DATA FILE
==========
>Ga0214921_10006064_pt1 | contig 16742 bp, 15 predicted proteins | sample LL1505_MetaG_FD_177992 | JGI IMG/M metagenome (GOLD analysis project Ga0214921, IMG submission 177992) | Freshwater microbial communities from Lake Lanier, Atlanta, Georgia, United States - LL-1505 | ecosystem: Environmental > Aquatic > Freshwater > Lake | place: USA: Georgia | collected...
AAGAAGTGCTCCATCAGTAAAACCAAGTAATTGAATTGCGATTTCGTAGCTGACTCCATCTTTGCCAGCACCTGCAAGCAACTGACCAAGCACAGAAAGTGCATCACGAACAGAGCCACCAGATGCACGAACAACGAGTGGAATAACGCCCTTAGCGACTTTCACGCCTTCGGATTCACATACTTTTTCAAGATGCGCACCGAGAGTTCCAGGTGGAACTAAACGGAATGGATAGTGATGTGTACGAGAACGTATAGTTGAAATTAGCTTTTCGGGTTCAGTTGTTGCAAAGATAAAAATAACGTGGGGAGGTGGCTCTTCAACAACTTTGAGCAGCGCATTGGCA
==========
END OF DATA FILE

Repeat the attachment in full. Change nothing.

>Ga0214921_10006064_pt1 | contig 16742 bp, 15 predicted proteins | sample LL1505_MetaG_FD_177992 | JGI IMG/M metagenome (GOLD analysis project Ga0214921, IMG submission 177992) | Freshwater microbial communities from Lake Lanier, Atlanta, Georgia, United States - LL-1505 | ecosystem: Environmental > Aquatic > Freshwater > Lake | place: USA: Georgia | collected...
AAGAAGTGCTCCATCAGTAAAACCAAGTAATTGAATTGCGATTTCGTAGCTGACTCCATCTTTGCCAGCACCTGCAAGCAACTGACCAAGCACAGAAAGTGCATCACGAACAGAGCCACCAGATGCACGAACAACGAGTGGAATAACGCCCTTAGCGACTTTCACGCCTTCGGATTCACATACTTTTTCAAGATGCGCACCGAGAGTTCCAGGTGGAACTAAACGGAATGGATAGTGATGTGTACGAGAACGTATAGTTGAAATTAGCTTTTCGGGTTCAGTTGTTGCAAAGATAAAAATAACGTGGGGAGGTGGCTCTTCAACAACTTTGAGCAGCGCATTGGCA